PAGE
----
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article imageWhere have all the Haitian donations gone?

By Stephanie Dearing     Feb 16, 2010 in World
The devastating earthquake that killed an estimated 250,000, and displaced at least 1 million people in Haiti prompted an outpouring of generosity from people and businesses around the world.
Port-au-Prince, Haiti - Billions of dollars were raised for Haiti after the earthquake. In fact, the fund raising hasn't stopped. But one month after the disaster, the west is still receiving reports that Haitians lack shelter, not everyone is getting food or water, and there is a new threat approaching -- the weather. The wet season is about to start. Which has prompted the question: what is going on with the billions of dollars raised for Haiti?
Not to be mistaken, aid is getting through to people. In fact, because the situation has improved so much, the United States Military is was cutting back on its presence in Haiti. The United Nations Office for the Coordination of Humanitarian Affairs (OCHA) reports 900,000 people are getting fresh water every day, and 2.6 million people received two weeks worth of rice last week. Nearly 20 food distribution centers have been established in Port-au-Prince.
While relief efforts in Haiti got off to a bad start, caused by the extent of the damage and a lack of coordination within organizations as well as between organizations, we are learning that there continues to be distribution problems. The Miami Herald ran a story over the weekend saying many of the supplies meant to help Haitians, such as tarps or sleeping pads, are sitting in warehouses. Founder of CAN-DO, Eric Klein told the Miami Herald ''There's no excuse for medical supplies sitting in a warehouse five minutes from a hospital where they are doing amputations and giving people ibuprofen for the pain.''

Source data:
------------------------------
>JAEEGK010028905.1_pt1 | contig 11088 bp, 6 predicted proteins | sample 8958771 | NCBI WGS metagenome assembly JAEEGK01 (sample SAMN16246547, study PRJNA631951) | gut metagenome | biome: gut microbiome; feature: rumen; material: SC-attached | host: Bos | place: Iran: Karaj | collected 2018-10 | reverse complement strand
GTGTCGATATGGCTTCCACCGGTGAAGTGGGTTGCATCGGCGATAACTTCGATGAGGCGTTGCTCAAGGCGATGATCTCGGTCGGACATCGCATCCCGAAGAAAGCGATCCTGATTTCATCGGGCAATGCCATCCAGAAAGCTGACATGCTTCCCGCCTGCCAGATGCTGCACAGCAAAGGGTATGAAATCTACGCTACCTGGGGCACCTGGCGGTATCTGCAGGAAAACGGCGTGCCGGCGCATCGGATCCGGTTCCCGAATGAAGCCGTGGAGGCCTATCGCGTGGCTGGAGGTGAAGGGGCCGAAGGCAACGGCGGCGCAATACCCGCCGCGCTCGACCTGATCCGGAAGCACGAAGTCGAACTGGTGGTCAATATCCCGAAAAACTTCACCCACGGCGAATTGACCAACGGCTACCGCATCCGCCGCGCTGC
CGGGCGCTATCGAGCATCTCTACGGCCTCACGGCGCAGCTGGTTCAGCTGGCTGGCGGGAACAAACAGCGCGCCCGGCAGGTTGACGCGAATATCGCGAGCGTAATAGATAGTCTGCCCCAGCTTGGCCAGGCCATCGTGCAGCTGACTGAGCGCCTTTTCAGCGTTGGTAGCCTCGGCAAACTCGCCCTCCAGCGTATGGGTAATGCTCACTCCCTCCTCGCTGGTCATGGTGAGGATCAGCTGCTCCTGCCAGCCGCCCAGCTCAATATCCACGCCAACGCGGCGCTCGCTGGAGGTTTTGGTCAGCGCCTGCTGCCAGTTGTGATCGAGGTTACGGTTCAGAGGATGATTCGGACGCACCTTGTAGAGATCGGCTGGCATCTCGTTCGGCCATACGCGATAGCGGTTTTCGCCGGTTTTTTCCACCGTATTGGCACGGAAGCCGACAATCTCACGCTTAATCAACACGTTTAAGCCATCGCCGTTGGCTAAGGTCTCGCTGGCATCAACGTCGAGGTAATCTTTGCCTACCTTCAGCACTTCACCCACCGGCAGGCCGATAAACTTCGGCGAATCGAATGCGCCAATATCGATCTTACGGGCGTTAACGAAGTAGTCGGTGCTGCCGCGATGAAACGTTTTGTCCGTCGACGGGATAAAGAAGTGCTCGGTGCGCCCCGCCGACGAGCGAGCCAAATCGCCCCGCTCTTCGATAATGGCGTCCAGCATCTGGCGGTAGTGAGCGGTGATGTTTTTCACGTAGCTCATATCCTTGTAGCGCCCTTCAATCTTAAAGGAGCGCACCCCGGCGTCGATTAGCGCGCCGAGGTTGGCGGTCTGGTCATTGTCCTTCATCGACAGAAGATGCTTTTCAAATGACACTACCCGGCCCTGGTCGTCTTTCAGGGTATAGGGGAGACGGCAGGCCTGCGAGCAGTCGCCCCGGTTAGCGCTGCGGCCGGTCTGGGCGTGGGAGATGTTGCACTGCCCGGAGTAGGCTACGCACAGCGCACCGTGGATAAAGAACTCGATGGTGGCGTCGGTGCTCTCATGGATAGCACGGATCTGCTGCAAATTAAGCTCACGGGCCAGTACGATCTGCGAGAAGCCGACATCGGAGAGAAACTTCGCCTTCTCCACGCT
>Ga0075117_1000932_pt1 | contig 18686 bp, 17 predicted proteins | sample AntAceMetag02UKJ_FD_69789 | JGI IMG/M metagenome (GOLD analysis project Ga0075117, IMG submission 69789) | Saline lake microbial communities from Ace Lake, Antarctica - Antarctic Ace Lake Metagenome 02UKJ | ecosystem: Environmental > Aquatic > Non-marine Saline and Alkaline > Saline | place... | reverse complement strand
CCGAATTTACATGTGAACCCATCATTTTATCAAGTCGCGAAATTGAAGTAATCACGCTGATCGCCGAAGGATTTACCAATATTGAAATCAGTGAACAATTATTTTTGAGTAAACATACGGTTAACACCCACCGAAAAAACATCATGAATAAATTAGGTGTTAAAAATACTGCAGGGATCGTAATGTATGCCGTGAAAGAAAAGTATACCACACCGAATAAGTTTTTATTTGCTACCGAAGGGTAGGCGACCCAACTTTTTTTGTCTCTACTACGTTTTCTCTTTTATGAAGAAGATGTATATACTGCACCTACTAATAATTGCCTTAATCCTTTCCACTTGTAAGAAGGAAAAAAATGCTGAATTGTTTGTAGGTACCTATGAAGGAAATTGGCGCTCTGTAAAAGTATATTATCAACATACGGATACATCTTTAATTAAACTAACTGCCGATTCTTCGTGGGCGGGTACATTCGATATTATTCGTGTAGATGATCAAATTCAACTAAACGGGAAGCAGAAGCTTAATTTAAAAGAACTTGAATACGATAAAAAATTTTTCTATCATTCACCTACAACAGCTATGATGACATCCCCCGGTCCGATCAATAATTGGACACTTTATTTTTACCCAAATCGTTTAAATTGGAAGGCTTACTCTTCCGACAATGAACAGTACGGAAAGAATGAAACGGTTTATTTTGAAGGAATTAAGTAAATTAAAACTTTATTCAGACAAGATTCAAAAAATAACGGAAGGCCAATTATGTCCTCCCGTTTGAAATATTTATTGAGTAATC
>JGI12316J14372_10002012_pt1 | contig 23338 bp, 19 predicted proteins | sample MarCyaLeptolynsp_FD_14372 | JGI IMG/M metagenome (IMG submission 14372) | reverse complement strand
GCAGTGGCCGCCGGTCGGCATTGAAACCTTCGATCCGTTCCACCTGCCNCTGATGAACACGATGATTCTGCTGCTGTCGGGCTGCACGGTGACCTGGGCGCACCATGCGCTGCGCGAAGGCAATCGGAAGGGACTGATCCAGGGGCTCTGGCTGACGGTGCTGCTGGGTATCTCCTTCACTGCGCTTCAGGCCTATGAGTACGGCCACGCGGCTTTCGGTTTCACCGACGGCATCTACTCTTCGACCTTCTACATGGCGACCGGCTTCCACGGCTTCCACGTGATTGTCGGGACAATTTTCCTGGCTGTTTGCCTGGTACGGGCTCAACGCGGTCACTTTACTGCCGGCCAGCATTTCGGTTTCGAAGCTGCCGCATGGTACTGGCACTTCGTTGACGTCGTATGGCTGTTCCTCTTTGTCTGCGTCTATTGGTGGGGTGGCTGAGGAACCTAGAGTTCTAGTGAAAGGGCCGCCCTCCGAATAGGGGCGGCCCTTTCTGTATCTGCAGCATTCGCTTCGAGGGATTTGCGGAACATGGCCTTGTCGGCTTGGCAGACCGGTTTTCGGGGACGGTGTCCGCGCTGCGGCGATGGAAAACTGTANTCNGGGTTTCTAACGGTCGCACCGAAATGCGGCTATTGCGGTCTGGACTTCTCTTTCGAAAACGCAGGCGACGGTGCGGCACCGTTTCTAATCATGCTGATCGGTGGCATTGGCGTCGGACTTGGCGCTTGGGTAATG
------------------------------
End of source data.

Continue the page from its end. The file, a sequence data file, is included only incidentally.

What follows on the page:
The International Organization for Migration said only approximately 22,000 tents have been distributed in Haiti so far, but 200,000 more tents are needed.
Haiti has been rocked by as many as 54 aftershocks thus far, and seismologists expect there will be more to come in the near future. The destruction to the buildings has been extensive, hampering relief efforts.
The American Red Cross was one of the first organizations to start relief efforts in Haiti. The organization released an accounting of its work and the funds available to it last week. The Red Cross raised $255 million, and has only allocated $80 million as of February 9th. The Red Cross did not account for the $175 million it hasn't allocated to Haitian relief efforts, although it said "... An average of 91 cents of every dollar received is invested directly into humanitarian services and programs." The American Red Cross is still asking for donations for Haitian relief. The organization has received criticism for its initial bumbling in Haiti in January, as well as not accounting for the $175 million raised for Haiti.
The American Red Cross is the only organization to have issued a statement about where its Haiti donations are going, highlighting the fact there is very little information being made available as to where funds are going. For example, Direct Relief International issued a press release in January to say all donations meant for Haiti would go to Haiti. Since that release, Direct Relief International has not provided the public with up-to-date numbers as to how much money it raised. In a new release, the organization said it will commit to spend $1.2 million to "... support the establishment of prosthetics and orthotics services and the provision of needed assistive devices and rehabilitation." The organization also said that the $1.2 million represented "about" one-third of the funds it had raised for Haiti.
The primary concerns now are for the upcoming rainy season, which has already gotten underway, followed by the hurricane season. The United Nations has said many of the tent cities that have sprung up are situated in risky areas, and there could be further weather-related disasters.
John Holmes from International Council of Voluntary Agencies said in an email posted on Reliefweb "... The magnitude and complexity of the disaster are such that all major organisations need to deploy their most experienced disaster response staff and to make sure they are procuring, delivering and distributing what is needed as quickly as possible. This is a major test for all of us and we cannot afford to fail. So I ask you all to take a fresh hard look at what you are able to do in the key areas, and pursue a much more aggressive approach to meeting the needs." In his email, Homes advised relief organizations in Haiti to work faster to provide shelter and sanitation for Haitians, and also asked for a stronger coordination of aid.
The assistance being provided to Haiti is one of the largest rescue operations the world has seen, and coordination of resources, personnel and agencies has been difficult.
More about Haiti, Earthquake, Donations, Red cross, Humanitarian aid
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